The International Development Select Committee of the UK Parliament published a report on Tuesday morning, detailing the impact of Covid-19 in developing countries and urging the government to extend the G20’s Debt Service Suspension Initiative beyond June 2021.
The Select Committee report also urges the government to bring private lenders on board with the debt suspension scheme and calls on the government to consider debt-cancellation options for low- and middle-income countries.
Debt relief advocates greeted the report as needful and timely. “It shows that healthcare in some countries is grinding to a halt, and that more must be done to cancel the debts of developing countries, said the Director of Jubilee Debt Campaign, Sarah-Jayne Clifton, in a statement issued Tuesday after the report’s release.
“Covid-19 has accelerated and deepened the global South debt crisis,” Clifton also said. “Developing countries are spending $92 million dollars a day on debt payments, money which they desperately need to fight the pandemic.”
“The UK government is uniquely placed to take action on this issue as hosts of the G7 this year,” Jubilee Debt Campaign’s Director went on to say. JDC also says the UK should bring its leadership to bear on the present moment to foster multilateral action to tackle the Covid-19 debt crisis, calling especially for “action to ensure cancellation of debt owed to private lenders.”
Clifton said the voluntary participation of private lenders is insufficient to outface the crisis, and is calling on the government to use its G7 leadership to push for the mandatory inclusion of private lenders in the G20’s new Common Framework, which aims to help tackle the Covid-19 debt crisis in developing countries.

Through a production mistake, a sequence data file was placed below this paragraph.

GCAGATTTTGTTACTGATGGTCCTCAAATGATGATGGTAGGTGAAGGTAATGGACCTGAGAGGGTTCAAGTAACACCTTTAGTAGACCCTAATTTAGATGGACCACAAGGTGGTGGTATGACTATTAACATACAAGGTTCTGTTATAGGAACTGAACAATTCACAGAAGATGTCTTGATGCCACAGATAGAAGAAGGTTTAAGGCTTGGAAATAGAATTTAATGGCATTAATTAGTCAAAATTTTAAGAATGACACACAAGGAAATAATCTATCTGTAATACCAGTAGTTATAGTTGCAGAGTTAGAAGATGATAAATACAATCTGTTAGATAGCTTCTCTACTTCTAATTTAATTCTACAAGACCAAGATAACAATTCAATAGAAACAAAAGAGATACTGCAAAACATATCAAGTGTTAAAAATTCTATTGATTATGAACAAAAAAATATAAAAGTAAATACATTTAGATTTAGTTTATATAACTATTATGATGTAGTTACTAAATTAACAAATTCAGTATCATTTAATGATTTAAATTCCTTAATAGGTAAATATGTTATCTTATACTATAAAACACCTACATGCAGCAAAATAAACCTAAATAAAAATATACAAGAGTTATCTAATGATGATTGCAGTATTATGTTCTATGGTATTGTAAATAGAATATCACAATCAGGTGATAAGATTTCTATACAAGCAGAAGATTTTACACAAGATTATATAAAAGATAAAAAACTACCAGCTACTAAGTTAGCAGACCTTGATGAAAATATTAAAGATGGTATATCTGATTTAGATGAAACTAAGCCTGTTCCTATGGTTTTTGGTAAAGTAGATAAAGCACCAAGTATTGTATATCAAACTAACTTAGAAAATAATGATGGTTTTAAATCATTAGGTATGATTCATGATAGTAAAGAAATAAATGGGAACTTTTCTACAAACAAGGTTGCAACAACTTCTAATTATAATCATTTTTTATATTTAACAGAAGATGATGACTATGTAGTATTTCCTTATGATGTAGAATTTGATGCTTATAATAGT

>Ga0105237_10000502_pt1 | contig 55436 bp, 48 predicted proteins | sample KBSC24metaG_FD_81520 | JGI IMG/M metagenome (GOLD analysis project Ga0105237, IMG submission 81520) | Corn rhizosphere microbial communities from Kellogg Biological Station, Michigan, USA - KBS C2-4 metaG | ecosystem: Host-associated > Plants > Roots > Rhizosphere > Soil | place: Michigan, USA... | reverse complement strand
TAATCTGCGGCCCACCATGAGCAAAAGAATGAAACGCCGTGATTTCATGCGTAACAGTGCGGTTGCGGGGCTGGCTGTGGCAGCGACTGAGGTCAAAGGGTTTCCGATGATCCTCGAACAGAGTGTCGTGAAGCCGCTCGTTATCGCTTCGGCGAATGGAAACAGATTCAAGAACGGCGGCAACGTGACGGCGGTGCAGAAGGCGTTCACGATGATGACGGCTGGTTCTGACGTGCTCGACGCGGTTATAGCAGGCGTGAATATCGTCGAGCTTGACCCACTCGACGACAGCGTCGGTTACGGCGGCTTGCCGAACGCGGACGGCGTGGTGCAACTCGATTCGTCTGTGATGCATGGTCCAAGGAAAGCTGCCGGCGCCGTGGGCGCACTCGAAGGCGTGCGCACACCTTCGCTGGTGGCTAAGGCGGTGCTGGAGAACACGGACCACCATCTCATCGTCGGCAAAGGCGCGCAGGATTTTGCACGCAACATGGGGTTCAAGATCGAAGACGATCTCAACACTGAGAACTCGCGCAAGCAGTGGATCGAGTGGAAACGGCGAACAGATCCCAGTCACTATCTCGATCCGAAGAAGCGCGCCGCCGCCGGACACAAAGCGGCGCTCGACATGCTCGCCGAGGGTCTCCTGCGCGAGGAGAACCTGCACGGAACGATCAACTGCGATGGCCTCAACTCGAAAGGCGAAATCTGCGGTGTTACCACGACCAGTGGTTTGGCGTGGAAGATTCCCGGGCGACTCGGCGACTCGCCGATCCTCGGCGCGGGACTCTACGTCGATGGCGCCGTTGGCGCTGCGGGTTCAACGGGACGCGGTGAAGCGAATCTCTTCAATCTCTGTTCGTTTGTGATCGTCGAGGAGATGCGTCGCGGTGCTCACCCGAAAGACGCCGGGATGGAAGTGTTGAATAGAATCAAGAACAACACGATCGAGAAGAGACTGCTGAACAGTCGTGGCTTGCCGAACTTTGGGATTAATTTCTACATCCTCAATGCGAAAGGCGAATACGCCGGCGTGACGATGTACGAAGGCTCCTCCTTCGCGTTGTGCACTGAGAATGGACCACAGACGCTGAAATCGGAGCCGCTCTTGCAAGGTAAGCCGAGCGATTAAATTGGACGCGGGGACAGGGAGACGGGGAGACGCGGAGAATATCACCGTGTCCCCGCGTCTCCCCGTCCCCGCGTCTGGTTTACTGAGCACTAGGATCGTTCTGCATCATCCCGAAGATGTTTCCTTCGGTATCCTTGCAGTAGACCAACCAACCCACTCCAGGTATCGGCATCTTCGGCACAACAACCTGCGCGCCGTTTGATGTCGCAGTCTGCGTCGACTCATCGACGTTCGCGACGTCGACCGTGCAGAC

“It’s already clear that private lenders won’t cancel debts when they are asked to take action voluntarily,” the Jubilee Debt Campaign statement continued. “The UK and other rich countries need to go further and require the private sector to do their fair share in multilateral debt relief, and to put legal protections in place for developing countries in case the private sector fails to comply.”
The Catholic Bishops of England and Wales have also recently addressed the issue of debt relief, urging the UK government to push for debt cancellation at a G20 finance summit in July of last year. “To insist on debt repayment in the face of the suffering caused by this pandemic would be an affront to the faith traditions that we represent,” said 77 faith leaders — bishops, rabbis, imams, and others — signatories to a letter to the Chancellor ahead of the July G20 summit.
“Indeed,” they argued, “there is an overarching moral case for debt relief in many faiths.”
The Jubilee Debt Campaign group is now also calling on the government to consider updating the 2010 Debt relief (Developing Countries) Act to help support the implementation of the framework. New legal protections are needed here in the UK so that any developing country which owes debts under UK law and has to stop debt payments due to the crisis is protected from being sued by private lenders who fail to offer debt relief.